Basketball in Florida

NCAA Tournament proving Florida not just a football state

 

The noise UF, UM and FGCU have made in the Tournament, coupled with the Heat’s winning streak has put the state on the basketball map.

cspencer@MiamiHerald.com

Who said Florida was a football state?

Don’t tell that to the three Florida schools that are making noise in the NCAA Tournament. Throw in the NBA’s Miami Heat and their 26-game winning, and basketball fever is at an all-time high in the Sunshine State.

“We’re not just a football state,” declared Gators guard Scottie Wilbekin after Florida advanced to the Sweet 16 with a 78-64 victory over Minnesota. “With Miami doing great this year, and us, and Florida Gulf Coast, we’re doing great.”

Said UF’s Casey Prather: “We definitely won’t get treated like second-class citizens, not anymore, because of the state’s success.”

The Gators believe the perception of Florida being nothing more than a football state is beginning to change. Not only did the Gators win back-to-back national titles in 2006 and ’07, but some of the state’s other schools are starting to get noticed.

Miami won the ACC championship, and beat the school’s football team to the punch. Now comes Florida Gulf Coast, a 15th seed that has become a national darling by knocking off heavily favored Georgetown and San Diego State.

Because the Eagles have captured the fascination of the nation, the Gators could feel like outsiders when they face them in Dallas on Friday. The crowd could be cheering for the young upstarts from Fort Myers.

Not that it will seem unfamiliar to the Gators.

“When we go into places like Tennessee or Kentucky, that’s basically the whole country against you, their fans,” said UF guard Kenny Boynton. “But Florida Gulf Coast … hey, they’ve surprised some teams.”

Boynton, who is from Pompano Beach and played at Blanche Ely High School, said he doesn’t think basketball in Florida has been nearly as inferior as others from around the country might think.

“Me, being from Florida, I’m biased,” Boynton said. “I’d say we’ve always been a basketball state. But, for the rest of the world, we haven’t been. Florida is having a good year with the Florida schools. Hopefully we keep it up and change the world’s opinion about Florida being a football state.”

Florida center Patric Young said that could still take some more time, despite the recent success.

“We’ve proven ourselves so much in football that basketball gets overshadowed a little bit, even though basketball does pretty well,” Young said. “If we keep this going for a couple of years, then we can say Florida is a state that can play basketball.”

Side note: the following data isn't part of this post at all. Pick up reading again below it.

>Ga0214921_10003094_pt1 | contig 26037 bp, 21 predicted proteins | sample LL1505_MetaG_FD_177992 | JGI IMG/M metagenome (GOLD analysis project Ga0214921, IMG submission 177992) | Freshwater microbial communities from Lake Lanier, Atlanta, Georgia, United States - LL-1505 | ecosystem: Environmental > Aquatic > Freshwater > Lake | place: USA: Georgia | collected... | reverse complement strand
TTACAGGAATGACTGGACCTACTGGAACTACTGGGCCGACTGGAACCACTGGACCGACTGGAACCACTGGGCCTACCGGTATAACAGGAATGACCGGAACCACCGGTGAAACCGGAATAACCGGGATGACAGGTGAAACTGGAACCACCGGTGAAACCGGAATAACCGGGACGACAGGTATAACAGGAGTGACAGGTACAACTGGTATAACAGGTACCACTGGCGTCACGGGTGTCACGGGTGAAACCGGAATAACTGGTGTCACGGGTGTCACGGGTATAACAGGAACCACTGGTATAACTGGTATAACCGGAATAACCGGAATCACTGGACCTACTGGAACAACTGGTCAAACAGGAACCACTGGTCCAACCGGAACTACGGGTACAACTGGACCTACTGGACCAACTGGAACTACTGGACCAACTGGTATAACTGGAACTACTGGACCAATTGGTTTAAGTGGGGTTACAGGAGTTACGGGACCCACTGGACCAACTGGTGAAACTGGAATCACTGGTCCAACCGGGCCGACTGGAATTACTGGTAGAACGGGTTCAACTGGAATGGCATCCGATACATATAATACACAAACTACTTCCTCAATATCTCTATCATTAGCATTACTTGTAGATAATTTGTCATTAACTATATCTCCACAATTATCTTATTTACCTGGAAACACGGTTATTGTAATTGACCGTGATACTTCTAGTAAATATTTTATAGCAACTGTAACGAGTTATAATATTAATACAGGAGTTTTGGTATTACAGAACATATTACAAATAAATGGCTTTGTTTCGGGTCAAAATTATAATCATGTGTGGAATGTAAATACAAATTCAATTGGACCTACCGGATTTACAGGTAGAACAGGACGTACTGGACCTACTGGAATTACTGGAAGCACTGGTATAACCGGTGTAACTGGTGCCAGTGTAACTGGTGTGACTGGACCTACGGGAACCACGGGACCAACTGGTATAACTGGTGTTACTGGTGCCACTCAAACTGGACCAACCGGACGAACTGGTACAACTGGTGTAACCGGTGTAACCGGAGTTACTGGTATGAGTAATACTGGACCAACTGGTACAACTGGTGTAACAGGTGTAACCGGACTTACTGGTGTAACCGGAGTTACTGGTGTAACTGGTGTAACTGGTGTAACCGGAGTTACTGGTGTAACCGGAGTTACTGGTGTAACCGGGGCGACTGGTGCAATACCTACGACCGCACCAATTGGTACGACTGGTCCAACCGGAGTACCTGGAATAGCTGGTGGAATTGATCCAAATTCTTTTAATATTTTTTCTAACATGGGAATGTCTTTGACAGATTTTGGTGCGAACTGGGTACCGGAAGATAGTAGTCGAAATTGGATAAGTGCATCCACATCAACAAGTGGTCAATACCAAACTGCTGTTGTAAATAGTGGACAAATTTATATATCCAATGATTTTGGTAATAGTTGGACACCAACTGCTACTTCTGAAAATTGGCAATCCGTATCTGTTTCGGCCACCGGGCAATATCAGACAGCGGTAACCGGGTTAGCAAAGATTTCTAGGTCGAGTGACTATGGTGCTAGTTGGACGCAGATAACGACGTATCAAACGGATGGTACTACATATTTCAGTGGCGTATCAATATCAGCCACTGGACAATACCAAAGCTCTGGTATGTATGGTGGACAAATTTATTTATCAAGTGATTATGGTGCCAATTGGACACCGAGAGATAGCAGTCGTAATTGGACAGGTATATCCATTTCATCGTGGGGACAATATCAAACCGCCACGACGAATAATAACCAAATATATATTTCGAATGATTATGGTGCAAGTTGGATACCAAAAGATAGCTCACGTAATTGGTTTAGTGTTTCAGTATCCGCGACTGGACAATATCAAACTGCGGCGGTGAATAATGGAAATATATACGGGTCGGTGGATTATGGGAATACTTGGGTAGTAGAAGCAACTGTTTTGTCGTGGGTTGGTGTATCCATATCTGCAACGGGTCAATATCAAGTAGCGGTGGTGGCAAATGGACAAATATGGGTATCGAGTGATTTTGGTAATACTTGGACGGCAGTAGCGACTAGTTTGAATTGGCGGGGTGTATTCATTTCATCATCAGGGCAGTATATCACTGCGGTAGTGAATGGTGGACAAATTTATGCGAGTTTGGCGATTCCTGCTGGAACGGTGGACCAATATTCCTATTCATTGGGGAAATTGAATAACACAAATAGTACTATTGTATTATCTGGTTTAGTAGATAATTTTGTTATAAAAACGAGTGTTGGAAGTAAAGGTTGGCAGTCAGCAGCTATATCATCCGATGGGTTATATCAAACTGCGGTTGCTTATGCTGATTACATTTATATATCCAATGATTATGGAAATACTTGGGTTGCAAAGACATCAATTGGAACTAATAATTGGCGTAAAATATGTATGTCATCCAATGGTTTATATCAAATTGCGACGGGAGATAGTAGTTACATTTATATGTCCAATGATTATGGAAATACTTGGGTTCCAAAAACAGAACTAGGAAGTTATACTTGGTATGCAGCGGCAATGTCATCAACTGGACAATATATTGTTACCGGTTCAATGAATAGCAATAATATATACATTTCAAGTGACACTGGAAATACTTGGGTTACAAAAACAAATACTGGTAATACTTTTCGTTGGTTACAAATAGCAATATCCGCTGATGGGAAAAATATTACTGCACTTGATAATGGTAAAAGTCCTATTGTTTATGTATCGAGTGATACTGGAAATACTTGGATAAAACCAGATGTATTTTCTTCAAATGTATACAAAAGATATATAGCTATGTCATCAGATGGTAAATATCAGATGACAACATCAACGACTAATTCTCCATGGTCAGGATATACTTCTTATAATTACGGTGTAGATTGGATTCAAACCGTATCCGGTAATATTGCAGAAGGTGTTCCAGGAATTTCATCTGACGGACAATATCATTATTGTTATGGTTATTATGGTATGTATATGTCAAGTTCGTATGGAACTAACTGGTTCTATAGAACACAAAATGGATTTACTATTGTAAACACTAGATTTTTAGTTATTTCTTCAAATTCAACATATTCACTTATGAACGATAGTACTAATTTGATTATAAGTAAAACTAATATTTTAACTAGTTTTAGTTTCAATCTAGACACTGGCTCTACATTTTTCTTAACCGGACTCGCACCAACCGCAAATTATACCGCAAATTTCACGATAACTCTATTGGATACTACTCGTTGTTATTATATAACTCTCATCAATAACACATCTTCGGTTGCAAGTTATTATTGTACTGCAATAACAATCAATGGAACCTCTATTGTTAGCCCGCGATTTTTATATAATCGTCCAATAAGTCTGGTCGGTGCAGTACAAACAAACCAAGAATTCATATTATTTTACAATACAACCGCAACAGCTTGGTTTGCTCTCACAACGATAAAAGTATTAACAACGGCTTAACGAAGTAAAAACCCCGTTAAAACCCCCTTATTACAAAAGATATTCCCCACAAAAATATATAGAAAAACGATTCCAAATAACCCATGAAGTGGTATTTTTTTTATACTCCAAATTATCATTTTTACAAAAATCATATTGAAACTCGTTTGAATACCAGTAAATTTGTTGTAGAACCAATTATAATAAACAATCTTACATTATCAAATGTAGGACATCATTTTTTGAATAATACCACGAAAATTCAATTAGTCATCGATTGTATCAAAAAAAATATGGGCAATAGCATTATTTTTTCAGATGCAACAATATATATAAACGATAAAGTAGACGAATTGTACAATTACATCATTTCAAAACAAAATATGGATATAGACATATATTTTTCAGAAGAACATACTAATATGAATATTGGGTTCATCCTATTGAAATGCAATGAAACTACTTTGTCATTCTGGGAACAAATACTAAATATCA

Read more State Colleges stories from the Miami Herald

  •  
FIU Panthers’ Alex McGough (12) carries the ball against Pittsburgh during their football game Saturday, September 13, 2014 at FIU Stadium in Miami.

    FIU Football

    FIU Panthers freshman duo find rhythm on offense

    This freshman Alex on whom the FIU football offense relies rooms with that freshman Alex on whom the FIU football offense relies. Both came to FIU knowing they would have a chance to be where they are now.

  •  
 <span class="cutline_leadin">Tough road:</span> Hurricanes linebacker Denzel Perryman (52), with Thurston Armbrister, relishes the challenge of playing in Lincoln, Nebraska, on Saturday. ‘I can’t wait for this matchup.’

    UM Football

    Miami Hurricanes show no fear of going to Nebraska

    UM’s defense, better statistically this season after three games, is going into Saturday’s game against Nebraska’s explosive offense confident it can hold its own

  •  
UM quarterback Gray Crow is shown during the team's spring scrimmage at Sun Life Stadium in Miami Gardens on Saturday, April 12, 2014.

    UM notebook

    Gray Crow moves back to quarterback for University of Miami

    “No, it’s not easy,” Golden said of Crow’s situation. “The idea behind the move back in July was give him an opportunity to play, based on our depth at quarterback. We were hoping he could help us at H-back, at fullback, at long-snapper or in some way on special teams. He talked to us [Tuesday] and we moved him back.”

Miami Herald

Join the
Discussion

The Miami Herald is pleased to provide this opportunity to share information, experiences and observations about what's in the news. Some of the comments may be reprinted elsewhere on the site or in the newspaper. We encourage lively, open debate on the issues of the day, and ask that you refrain from profanity, hate speech, personal comments and remarks that are off point. Thank you for taking the time to offer your thoughts.

The Miami Herald uses Facebook's commenting system. You need to log in with a Facebook account in order to comment. If you have questions about commenting with your Facebook account, click here.

Have a news tip? You can send it anonymously. Click here to send us your tip - or - consider joining the Public Insight Network and become a source for The Miami Herald and el Nuevo Herald.

Hide Comments

This affects comments on all stories.

Cancel OK

  • Marketplace

Today's Circulars

  • Quick Job Search

Enter Keyword(s) Enter City Select a State Select a Category